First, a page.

So it will be with anyone who shall survey this remarkable life from a supernatural standpoint. The standpoint of eulogy after the natural man would be to dwell upon what the Bishop was, as men would say, “in his best years,” “in his prime.” These last years of his life would, according to this natural view, be treated as less important, as the years of his decline. Not so, from the point of view, transcending nature. There was no decline. As the days of his youth, so was his old age. His last years were the greatest years of his life. His life was one that gathered power. He went from strength to strength—Why? How?—because as he advanced in age, it became more and more evidently and splendidly true of him that “he was a good man and full of the Holy Ghost and of faith, and much people was added unto the Lord.” Could there be any better description of our Bishop’s character, any completer enumeration of the results of his work? He was a holy man—a disciple of the Holy Ghost—and he brought many souls to God. This is true greatness. The Bishop was orator, poet, philosopher, and wit. All these aspects of him will be duly and rightly dwelt on by others. Let it be the burden of our parable, of us who lived beside him for so long, and saw him in the light of every day—let it be ours to dwell upon his goodness. This is the true, the real greatness. As his strength failed; as his voice grew feeble; as his step became infirm; as he withdrew from public functions and society; as the world saw him no more—the outline of his spiritual stature was cast upon the troubled waters of human life around him, and a mighty and commanding outline it was. All who sought him were impressed by his goodness. They saw and felt that he lived only to warn sinners from the error of their ways, to love God, and to lead sinful souls to the fountain opened for sin and for all uncleanness.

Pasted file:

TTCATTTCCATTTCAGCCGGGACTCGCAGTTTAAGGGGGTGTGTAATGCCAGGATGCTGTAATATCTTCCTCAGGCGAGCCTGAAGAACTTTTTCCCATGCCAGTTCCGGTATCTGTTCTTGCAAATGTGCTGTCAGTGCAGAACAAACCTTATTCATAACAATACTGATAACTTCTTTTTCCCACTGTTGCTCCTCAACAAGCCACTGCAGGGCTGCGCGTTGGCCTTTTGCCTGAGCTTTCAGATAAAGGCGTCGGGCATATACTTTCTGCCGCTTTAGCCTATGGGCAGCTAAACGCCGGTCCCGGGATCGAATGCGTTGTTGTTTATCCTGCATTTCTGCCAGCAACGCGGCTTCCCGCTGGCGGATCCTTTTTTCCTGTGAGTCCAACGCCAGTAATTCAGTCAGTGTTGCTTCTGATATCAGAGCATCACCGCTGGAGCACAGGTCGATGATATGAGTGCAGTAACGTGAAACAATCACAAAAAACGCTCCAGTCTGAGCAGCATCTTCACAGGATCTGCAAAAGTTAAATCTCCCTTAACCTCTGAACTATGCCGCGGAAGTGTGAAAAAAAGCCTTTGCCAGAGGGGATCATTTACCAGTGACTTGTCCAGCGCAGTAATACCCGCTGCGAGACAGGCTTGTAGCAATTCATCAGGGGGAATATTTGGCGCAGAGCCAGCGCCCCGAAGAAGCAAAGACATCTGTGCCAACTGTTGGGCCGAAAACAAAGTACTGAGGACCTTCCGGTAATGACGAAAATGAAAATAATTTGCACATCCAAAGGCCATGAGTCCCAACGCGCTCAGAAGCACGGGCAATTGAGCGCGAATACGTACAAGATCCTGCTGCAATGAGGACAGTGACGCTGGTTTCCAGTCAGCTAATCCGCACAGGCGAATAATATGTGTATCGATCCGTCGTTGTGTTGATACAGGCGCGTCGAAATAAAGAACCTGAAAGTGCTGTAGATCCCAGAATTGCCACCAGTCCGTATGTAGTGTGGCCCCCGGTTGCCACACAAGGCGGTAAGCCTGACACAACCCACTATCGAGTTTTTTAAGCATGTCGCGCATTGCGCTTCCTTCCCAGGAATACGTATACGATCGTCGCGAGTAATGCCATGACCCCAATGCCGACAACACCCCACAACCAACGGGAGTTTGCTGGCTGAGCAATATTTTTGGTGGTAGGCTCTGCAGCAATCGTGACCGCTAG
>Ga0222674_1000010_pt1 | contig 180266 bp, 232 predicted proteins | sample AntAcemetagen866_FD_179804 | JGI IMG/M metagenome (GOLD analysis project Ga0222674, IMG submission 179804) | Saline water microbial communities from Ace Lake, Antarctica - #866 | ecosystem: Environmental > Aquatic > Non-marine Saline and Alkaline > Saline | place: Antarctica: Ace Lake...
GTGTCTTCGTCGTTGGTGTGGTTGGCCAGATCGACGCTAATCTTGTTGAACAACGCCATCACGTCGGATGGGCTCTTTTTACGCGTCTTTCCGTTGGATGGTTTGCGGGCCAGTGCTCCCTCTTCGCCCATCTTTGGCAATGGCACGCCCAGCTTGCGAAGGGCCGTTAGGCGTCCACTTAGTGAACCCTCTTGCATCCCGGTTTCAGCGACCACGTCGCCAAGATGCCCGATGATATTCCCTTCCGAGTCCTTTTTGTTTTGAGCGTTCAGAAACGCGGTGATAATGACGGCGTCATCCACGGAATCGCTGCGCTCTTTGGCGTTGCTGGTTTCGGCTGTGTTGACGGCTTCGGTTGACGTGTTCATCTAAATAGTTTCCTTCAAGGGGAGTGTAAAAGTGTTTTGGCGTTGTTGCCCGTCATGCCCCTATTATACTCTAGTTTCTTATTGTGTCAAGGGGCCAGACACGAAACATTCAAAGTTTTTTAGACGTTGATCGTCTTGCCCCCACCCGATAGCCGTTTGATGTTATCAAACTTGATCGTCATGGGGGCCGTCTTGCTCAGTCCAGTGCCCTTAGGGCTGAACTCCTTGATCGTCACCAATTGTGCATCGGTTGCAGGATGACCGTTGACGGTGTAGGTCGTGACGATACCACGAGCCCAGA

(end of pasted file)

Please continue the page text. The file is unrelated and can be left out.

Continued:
The pastoral letters and other writings of the Bishop during the last nineteen years form a collection unique among Episcopal writings. Probably no other Bishop has spoken with more apostolic simplicity and directness, in such a practical, personal manner, so calculated to arrest the attention and turn the hearts of people in general. He was a man of unceasing prayer. He lived in colloquy with God. He conversed with the Saviour as a man talketh with his friend at his side. He lived momently in the presence of God. He had but one thought—to please God. He burned with the desire to do something, to say something to rescue, to heal, and to help. It was this flame of divine love for souls which led him to espouse the cause of hapless infants and to give the best energies of his very last few years to the establishment of the infant ward in St. Mary’s Orphanage, assuming the entire responsibility for its support, and pleading for it day by day, to his latest breath. It was his sense of duty to reach out a hand to pluck the brand from the burning, that led him to address to his Convention, at its last session in June of this year, the intense cry of entreaty to stem the tide of secret vice among young men and boys.

Full of the Holy Ghost and faith, he stood faithful unto death, a watchman on the walls of Zion. We shall hear his voice no more. The sentinel has died at his post in the discharge of his trust after protracted and patient fidelity. How beautiful to think that this great dignitary of the Kingdom of God so forcibly showed us that “Christ came not to be ministered unto, but to minister.” He consecrated his old age to the purifying, hallowing, defending, and cherishing infancy and youth. No wonder that all loved this man of God. He created an atmosphere of love and sympathy and succor. A vestryman of this parish, one who had known Bishop Clark for many years, and who had also served as a vestryman in Grace Church under the Bishop’s rectorship, said, in speaking of the Bishop’s death: “Wherever the Bishop was, there was sunshine.” Bishop Clark was not only admirable—he was also lovable; few men so lovable. He was a man greatly beloved. Few men of such distinct personality are so universally loved as he was. A person, on hearing of his death, wrote to me: “I do not believe he had an enemy in the world.” Said of some, this might seem trite and exaggerated—a cheap tribute to a negative and commonplace character. But said of Bishop Clark, it sounded wholly true, a deserved eulogy, and a remarkable thing to be said of one who, for several generations, had towered above his fellows without exciting envy, jealousy, animosity, or ill-will. Such a record testified of a great man—great-hearted, “with malice toward none, with charity for all.”